Stop Interpreting and Start Listening to Improve Your Marriage

What if you really listened to what your spouse is saying to you in the present moment instead of assuming you already know what they are talking about? Practicing conscious listening with your spouse can make your relationship stronger. Each of you can grow from listening and your relationship can improve in the process.

Think of the times you put your own interpretation on what your spouse is saying instead of actually listening to their words. When you’re interpreting instead of listening, you are projecting your own beliefs and stories onto them. You believe your internal thoughts and you react to those thoughts. You create your own pain, and then you react to your spouse as if their words are the cause of how you feel.

It’s important to recognize that a lot of us do this, so don’t be too hard on yourself if you realize that you are being reactive. Use this new understanding as motivation to start listening actively.

Try conscious listening to stop interpreting

Here’s how to start practicing conscious listening. As soon as you realize you are interpreting instead of hearing what your spouse is saying, stop and take a few connected breaths. Focus on your breathing for a moment. This will slow down your own thoughts and bring you back to focusing on what you are hearing.

Let your spouse know what you think you heard. Then ask your spouse if that is really what they meant. You may find that these will be two different stories. It takes time to practice listening to each other without putting your own thoughts into what they are saying. 

Listen actively, and then ask yourself how you behave as a listener. Questioning how you listen will show you how you might be making yourself slightly crazy by putting up wall while listening.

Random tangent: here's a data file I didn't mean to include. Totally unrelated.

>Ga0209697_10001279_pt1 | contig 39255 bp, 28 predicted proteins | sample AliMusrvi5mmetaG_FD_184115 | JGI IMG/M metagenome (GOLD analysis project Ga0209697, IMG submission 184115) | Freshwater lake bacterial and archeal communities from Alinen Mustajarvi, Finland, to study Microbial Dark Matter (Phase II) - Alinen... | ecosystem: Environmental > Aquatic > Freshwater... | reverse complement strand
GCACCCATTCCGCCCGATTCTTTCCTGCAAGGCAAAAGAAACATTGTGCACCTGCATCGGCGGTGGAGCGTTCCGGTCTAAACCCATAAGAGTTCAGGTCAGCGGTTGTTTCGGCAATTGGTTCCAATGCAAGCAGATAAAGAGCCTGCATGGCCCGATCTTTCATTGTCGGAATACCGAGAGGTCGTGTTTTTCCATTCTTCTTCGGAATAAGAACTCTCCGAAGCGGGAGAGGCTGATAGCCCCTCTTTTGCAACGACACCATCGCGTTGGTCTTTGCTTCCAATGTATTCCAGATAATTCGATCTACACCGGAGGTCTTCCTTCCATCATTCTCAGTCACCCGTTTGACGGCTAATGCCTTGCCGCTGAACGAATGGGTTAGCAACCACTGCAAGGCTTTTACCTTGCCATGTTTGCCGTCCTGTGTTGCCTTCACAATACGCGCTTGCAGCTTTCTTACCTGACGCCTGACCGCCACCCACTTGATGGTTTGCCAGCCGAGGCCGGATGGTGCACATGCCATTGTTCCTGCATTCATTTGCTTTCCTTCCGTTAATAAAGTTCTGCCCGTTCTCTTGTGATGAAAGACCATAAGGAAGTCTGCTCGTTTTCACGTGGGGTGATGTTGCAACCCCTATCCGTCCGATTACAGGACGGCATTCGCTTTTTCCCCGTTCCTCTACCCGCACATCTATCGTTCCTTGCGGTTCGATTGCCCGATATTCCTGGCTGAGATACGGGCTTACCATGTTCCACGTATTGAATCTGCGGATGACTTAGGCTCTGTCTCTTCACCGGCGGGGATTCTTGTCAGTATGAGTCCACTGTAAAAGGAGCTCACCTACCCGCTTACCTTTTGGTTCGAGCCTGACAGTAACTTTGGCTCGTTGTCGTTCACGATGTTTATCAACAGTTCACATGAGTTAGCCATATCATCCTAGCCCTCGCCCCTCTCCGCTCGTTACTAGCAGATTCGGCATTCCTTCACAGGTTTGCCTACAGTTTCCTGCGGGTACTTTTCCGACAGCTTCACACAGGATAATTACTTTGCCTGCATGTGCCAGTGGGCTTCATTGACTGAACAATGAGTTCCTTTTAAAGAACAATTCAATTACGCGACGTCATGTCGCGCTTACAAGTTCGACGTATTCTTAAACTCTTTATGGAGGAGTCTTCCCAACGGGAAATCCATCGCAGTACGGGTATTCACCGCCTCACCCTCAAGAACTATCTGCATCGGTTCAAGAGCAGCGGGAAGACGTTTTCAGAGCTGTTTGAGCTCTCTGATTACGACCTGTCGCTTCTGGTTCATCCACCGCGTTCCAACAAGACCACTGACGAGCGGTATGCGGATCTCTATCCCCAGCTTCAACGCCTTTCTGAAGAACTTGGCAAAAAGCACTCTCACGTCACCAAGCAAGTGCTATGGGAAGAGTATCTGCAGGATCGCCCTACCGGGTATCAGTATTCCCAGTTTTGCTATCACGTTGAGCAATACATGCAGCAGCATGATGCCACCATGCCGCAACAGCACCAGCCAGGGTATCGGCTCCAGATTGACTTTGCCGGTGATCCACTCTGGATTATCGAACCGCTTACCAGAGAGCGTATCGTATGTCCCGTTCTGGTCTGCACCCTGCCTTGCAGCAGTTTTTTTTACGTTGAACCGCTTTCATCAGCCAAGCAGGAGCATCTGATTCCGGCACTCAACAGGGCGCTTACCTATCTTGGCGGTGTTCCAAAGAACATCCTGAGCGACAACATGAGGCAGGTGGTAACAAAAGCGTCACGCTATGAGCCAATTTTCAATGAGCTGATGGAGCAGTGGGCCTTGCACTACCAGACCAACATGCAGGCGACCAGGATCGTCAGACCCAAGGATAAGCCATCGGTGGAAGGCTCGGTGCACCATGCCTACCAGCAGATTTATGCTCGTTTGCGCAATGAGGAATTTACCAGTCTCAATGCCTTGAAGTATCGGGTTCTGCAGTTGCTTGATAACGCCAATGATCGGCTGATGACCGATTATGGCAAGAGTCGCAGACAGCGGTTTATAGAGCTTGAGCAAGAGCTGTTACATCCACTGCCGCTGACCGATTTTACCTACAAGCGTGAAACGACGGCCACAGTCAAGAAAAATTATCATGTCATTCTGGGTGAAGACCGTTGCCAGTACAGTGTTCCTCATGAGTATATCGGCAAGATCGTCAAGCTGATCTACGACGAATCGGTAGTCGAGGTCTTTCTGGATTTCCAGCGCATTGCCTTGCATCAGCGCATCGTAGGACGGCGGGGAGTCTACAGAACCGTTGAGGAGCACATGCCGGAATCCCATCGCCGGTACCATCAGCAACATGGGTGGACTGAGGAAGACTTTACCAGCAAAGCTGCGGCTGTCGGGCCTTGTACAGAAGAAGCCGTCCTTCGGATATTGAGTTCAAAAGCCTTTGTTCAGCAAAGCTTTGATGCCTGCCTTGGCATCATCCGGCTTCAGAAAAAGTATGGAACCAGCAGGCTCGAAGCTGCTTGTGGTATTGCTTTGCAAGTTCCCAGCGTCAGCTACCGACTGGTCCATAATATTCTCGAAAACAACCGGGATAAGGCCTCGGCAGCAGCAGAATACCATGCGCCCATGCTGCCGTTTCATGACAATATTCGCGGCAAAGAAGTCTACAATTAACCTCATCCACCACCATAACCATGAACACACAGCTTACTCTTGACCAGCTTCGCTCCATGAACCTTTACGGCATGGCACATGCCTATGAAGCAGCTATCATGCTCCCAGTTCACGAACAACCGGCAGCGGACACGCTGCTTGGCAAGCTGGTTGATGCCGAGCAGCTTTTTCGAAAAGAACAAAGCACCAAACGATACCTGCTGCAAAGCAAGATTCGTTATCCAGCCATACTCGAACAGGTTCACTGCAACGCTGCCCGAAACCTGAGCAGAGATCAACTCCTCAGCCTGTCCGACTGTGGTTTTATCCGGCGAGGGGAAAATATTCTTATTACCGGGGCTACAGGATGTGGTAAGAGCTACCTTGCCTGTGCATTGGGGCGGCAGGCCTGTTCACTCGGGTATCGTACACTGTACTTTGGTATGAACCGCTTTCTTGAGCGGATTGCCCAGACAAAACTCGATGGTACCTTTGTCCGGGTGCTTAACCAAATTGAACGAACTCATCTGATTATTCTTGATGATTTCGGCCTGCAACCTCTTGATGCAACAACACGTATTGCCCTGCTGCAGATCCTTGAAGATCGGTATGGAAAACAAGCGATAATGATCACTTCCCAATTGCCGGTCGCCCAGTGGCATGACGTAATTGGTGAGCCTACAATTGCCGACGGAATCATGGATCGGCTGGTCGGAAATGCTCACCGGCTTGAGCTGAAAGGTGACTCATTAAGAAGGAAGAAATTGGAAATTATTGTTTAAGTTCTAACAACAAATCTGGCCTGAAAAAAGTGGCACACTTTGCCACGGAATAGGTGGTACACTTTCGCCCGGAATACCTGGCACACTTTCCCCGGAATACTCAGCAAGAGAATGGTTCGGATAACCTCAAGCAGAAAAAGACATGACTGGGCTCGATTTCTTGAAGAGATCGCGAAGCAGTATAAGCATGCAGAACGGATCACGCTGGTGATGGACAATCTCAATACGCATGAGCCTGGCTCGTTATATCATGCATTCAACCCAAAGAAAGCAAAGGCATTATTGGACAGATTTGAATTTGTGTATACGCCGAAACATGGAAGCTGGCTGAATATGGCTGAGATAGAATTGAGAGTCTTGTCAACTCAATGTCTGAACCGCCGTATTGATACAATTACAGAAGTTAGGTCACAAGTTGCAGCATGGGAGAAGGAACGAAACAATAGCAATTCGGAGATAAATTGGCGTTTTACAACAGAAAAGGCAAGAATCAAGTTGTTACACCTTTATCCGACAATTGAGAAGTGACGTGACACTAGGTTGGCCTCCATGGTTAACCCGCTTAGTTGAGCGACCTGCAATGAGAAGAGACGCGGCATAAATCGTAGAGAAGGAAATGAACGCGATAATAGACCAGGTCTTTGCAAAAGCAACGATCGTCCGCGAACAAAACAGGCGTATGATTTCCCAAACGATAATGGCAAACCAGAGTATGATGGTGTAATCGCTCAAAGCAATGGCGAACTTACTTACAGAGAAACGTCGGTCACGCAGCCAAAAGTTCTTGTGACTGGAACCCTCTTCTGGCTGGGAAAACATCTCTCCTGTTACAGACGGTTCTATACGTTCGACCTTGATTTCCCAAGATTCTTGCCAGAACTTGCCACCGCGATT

If you try conscious listening with everything your spouse says and does, you will start to see them as an ally in examining your reactions to your own internal thoughts and beliefs. This will cause you to re-examine your automatic assumptions of what they are saying. 

Taking responsibility encourages growth

Learning to take responsibility for your thoughts makes it possible to become open to your own personal growth. And with personal growth comes a better outlook and better relationships. 

One of the misconceptions about marriage is that our spouse or the relationship we are in will fill something that is missing in us. We hand over responsibility to create our own experience and make ourselves whole. Some of us see our spouses as our heroes to rescue us instead of seeing them as an ally.

Letting go of this perception that your spouse is the solution to your problems can set you on the path to loving yourself even more and taking responsibility for yourself. Changing the “hero” mindset and/or dropping the attempt to control can be a powerful way to improve your marriage.

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